New York Stories: The Worst $5.34 Espresso I Ever Had

SoHo, Manhattan:

Really, you’re just kind of wandering down the street. There’s an informality of motion one can bluster with in New York, this kind of hip-swinging bipedal who-cares strut that occurs for most of us only when there are no pressing deadlines, no tasks or destinations in mind other than to enjoy one of those picturesque city-casual afternoon constitutionals. Say you had to go to the West Village for something, a concert perhaps, getting on and off at the Spring Street subway stop and walking…and now you have an hour or so to kill before meeting up with your friend back in Brooklyn, and so there you are, wandering through the heart of SoHo and the shopping canyons of Spring Street, gawking and surely being gawked at (in the grand cyclical tradition of urban gawking) as you observe the literally jaw-dropping amount of sheer chic commerce around you, co-mingling with crowds of gift bag mad touristas and fashion drones, cigarette smoking boutique break-takers, 15 girls from Jersey waiting in line outside the Dior store (part of “Lydia’s Sex And The City Bachelorette Weekend!”, according to their matching t-shirts), gazillionaire German uber-tourists with small, blonde, histrionically weeping children, lovely female mirages in jesuschristyellow pumps and beetleshell black sunglasses, gaunt and angular model men in the plainest of plain white cottons, Sabrett’s slingers, Japanese teenagers, skateboarding tweens, chihuahuas, pugs, and other poseable microdogs, construction crews, and shops shops shops, SoHo shops like cave paintings on the canyon walls of Spring Street. The whole thing is a real circus maximus, and there you are, just kind of wandering through …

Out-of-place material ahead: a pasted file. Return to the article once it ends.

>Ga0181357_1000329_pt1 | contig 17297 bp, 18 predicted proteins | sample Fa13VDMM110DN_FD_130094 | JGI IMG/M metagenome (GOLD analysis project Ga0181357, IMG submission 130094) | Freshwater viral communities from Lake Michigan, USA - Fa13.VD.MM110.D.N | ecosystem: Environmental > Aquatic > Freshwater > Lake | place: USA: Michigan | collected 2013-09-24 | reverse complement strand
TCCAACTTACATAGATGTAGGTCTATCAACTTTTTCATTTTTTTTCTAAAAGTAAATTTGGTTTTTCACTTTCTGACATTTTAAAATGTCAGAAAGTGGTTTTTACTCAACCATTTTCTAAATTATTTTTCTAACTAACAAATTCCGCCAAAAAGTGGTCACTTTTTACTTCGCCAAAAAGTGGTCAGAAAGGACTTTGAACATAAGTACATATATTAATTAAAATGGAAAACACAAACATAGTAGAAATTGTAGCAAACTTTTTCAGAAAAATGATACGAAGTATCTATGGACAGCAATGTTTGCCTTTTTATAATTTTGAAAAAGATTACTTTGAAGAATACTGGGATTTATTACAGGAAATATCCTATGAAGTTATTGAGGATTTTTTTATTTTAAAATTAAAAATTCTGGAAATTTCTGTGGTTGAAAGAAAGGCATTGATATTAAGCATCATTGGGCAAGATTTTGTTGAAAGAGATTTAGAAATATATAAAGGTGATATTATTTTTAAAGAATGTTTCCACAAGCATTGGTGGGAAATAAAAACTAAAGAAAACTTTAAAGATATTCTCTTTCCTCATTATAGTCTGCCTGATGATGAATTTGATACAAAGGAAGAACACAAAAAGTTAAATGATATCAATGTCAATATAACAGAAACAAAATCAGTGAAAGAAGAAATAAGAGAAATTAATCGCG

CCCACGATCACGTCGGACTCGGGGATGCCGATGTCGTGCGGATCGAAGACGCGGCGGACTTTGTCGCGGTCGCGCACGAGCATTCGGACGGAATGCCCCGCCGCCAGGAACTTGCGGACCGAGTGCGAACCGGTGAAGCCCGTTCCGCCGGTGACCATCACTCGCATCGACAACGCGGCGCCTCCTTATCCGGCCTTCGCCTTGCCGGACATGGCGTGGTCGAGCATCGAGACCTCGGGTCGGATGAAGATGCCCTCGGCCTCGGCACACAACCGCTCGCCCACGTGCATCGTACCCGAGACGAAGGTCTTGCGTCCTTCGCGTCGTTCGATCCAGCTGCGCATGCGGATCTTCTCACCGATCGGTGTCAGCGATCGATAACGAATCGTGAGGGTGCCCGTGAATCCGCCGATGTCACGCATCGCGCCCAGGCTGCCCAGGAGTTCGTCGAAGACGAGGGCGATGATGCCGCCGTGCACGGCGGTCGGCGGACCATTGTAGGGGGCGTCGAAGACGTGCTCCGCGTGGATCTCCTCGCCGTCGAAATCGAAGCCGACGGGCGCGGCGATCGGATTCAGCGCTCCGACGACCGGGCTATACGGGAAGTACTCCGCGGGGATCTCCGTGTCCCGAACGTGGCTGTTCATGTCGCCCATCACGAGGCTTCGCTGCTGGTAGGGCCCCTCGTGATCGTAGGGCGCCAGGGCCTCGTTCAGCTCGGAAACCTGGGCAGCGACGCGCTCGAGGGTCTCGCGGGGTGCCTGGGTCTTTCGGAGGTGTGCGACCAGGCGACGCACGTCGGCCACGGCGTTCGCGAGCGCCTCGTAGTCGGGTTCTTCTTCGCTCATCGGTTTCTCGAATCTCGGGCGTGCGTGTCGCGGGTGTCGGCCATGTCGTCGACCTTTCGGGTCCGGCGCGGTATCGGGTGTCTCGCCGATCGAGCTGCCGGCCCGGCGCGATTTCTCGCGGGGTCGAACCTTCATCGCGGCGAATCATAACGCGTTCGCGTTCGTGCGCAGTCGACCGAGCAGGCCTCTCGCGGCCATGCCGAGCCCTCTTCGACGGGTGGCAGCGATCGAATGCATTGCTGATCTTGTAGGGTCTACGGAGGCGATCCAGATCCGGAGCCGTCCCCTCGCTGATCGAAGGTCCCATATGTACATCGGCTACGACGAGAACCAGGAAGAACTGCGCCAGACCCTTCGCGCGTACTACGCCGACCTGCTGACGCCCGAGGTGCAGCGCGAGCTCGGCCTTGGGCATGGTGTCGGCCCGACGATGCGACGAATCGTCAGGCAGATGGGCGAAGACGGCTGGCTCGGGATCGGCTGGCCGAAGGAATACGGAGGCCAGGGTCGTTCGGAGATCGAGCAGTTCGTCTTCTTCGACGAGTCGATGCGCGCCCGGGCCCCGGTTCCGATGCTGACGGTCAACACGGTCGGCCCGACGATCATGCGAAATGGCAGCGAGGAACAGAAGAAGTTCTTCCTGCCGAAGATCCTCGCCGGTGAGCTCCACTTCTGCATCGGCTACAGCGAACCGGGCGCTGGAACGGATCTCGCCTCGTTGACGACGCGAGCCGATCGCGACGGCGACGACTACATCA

…until you stumble upon a cafe like no other, gleaming there in the sun, unassuming from the outside, but inside, an outer space trans-galactic Pod Palace fit for a sheik, replete with doormen, bodyguards, a tie-clad fleet of immaculate and regimented servers, high butt-sculpting leather bar seats positioned amongst elaborate flowers on an even more elaborate curving bar, and metal pods of freeze-dried coffee in every imaginable hue. Welcome to the “Nespresso Club” on Mercer and Prince Street in SoHo, where an iced cappuccino is $6.50 before tax and tip, and the aluminum Nespresso pod is worshiped as more than just a coffee delivery device: it is an objet d’art.